Laws targeting supply of new psychoactive substances

European countries take measures to prevent the supply of drugs under three United Nations Conventions, which provide a framework for control of production, trade and possession of over 240 psychoactive substances. The rapid emergence of new psychoactive substances and the diversity of available products has proved challenging for the Conventions and for European policymakers and lawmakers.

At national level, various measures have been used to control new substances, and three broad types of legal response can be identified. Many countries in Europe first responded by using consumer safety legislation, and subsequently extended or adapted existing drug laws to incorporate new psychoactive substances. Increasingly, countries have designed specific new legislation to address this phenomenon. There is wide variation in the definitions of the offences and the penalties - as is the case for drug laws across Europe. The general trend in national drug control laws, that is to reduce penalties for personal possession, is also evident in recent laws on new drugs. Most of the new laws specific to new psychoactive substances only penalise illegal supply and have no penalty for personal possession.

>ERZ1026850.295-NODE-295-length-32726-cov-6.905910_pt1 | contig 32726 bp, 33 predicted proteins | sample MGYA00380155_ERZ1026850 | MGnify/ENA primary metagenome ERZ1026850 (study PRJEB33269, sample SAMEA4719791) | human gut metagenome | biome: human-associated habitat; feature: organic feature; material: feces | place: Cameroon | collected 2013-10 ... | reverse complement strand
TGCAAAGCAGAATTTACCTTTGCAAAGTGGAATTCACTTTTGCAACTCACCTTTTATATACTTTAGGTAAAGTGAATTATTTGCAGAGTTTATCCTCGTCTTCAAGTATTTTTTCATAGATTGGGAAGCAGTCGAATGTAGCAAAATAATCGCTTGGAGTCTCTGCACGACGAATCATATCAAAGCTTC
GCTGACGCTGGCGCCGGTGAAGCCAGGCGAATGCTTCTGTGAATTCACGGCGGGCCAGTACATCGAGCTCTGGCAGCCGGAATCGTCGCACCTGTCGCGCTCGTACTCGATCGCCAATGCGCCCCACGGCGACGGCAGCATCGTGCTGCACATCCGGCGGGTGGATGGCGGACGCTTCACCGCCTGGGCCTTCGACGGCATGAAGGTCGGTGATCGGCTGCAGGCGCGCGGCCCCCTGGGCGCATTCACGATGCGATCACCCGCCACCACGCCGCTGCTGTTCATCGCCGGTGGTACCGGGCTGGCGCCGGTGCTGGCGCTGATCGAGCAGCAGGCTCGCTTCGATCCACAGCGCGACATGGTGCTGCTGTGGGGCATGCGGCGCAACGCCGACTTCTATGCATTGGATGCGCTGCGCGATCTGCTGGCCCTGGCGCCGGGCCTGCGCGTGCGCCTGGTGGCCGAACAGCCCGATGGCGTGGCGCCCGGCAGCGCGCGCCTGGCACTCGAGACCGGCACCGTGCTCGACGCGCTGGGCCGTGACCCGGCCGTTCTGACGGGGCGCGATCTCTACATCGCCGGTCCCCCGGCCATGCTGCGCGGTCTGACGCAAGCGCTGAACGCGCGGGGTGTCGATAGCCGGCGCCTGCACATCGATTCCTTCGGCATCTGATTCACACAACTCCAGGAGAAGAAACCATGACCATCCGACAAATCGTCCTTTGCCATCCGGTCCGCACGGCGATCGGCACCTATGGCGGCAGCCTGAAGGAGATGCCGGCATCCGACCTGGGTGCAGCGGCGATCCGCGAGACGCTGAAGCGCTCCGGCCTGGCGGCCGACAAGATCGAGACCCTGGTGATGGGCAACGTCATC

At EU level, the current legal framework for the control of new psychoactive substances, which dated from 2005, is under revision, with the aim of establishing a swifter, more effective system for submitting conduct related to harmful new psychoactive substances to criminal law measures.